Dangerous Mind

CRIME FICTION IS, as perhaps all narratives are, a machine for making moral stances. No matter how clinical your description of an atrocity, how thoroughly your style constructs a mirage of objectivity—I’m thinking of Capote’s In Cold Blood, Mailer’s The Executioner’s Song—to write about something is to place it on an axiological scale.

In the 1970s, Forrest Carter, claiming to be of Cherokee descent, published an environmentalist memoir, The Education of Little Tree, and a novel about the Chiricahua Apache leader Geronimo that defended the Southwest Native Americans’ right to their land. By 1991, long after Carter’s death, his books were standard reading; Little Tree was recommended by Oprah Winfrey and became a No. 1 New York Times best seller. But that year, “Forrest Carter” was revealed to have been a pseudonym for Alabama politician Asa Earl Carter. Legend has it that his most famous sentence appears not in his fiction but in a speech by Governor George Wallace, for whom he was a ghostwriter: “Segregation now, segregation tomorrow, segregation forever.” His anti-Semitism was so extreme that even the state’s white-supremacist organization distanced itself from him. Though never indicted for any crime, he founded and presided over an ultraviolent splinter group of the KKK, several of whose members were found guilty of castrating a black man.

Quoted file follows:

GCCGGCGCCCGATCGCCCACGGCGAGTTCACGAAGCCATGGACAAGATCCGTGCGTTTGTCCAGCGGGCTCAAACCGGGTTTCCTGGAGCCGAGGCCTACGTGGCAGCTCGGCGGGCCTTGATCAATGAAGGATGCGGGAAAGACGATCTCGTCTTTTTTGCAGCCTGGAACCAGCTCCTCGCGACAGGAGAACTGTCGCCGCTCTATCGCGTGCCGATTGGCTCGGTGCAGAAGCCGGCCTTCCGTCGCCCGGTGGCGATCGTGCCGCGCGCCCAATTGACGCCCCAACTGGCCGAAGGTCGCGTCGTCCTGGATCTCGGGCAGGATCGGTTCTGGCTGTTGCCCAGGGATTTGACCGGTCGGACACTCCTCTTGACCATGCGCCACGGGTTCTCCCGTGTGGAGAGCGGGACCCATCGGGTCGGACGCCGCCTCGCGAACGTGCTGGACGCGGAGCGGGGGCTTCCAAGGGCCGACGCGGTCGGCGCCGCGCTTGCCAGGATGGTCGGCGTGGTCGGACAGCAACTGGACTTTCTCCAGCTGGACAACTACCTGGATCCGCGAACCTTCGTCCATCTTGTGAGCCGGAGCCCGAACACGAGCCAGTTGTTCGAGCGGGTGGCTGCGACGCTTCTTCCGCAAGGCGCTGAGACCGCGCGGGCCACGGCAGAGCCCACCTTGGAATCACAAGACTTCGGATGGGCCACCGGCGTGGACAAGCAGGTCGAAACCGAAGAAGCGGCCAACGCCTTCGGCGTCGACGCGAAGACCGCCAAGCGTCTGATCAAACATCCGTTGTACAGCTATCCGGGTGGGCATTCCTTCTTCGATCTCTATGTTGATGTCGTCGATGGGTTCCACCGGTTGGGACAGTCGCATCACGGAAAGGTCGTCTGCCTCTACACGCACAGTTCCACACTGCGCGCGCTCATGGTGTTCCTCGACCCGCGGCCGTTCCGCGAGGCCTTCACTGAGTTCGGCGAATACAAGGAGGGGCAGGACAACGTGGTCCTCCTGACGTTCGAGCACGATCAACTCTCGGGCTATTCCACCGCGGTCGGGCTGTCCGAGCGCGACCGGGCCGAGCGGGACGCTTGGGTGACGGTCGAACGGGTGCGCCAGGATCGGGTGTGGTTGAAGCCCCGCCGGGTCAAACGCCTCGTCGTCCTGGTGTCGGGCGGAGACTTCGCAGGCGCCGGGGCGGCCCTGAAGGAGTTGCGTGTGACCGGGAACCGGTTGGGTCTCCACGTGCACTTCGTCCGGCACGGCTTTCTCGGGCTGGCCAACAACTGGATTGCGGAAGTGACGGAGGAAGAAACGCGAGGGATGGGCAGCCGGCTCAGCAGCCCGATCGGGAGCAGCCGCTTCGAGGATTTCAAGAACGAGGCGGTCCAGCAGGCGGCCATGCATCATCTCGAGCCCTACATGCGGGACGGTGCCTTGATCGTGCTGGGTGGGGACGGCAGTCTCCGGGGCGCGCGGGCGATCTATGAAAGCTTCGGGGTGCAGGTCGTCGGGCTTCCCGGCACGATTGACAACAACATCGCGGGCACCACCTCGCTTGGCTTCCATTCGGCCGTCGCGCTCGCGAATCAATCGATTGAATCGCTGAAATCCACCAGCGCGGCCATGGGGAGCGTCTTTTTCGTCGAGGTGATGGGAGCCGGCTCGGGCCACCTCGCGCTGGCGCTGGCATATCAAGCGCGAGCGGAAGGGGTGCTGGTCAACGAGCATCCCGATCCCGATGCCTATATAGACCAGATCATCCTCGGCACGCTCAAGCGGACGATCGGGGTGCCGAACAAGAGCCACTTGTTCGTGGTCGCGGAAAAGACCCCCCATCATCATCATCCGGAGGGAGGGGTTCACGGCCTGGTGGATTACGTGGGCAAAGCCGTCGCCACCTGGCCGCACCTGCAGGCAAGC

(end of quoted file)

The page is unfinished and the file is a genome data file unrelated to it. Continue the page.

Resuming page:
Hardly a trace of these positions can be found in Carter’s books. His treatment of Mexicans—as bloodthirsty and superstitious—is, while brutally racist, not exceptionally so. What he writes about people like me is no uglier than things today’s conservative demagogues say without shame during their campaign rallies. Still, Carter has vanished from Winfrey’s list and is hardly read—fiction by someone like this is treated as toxic. We read about a criminal mind partly to reassure ourselves that we don’t have one. But when we’re given the product of such a mind to read, no matter how edifying its subject matter, we flee: We don’t want to find out how normal it is.

Álvaro Enrigue’s novel Sudden Death has recently been published in English by Riverhead.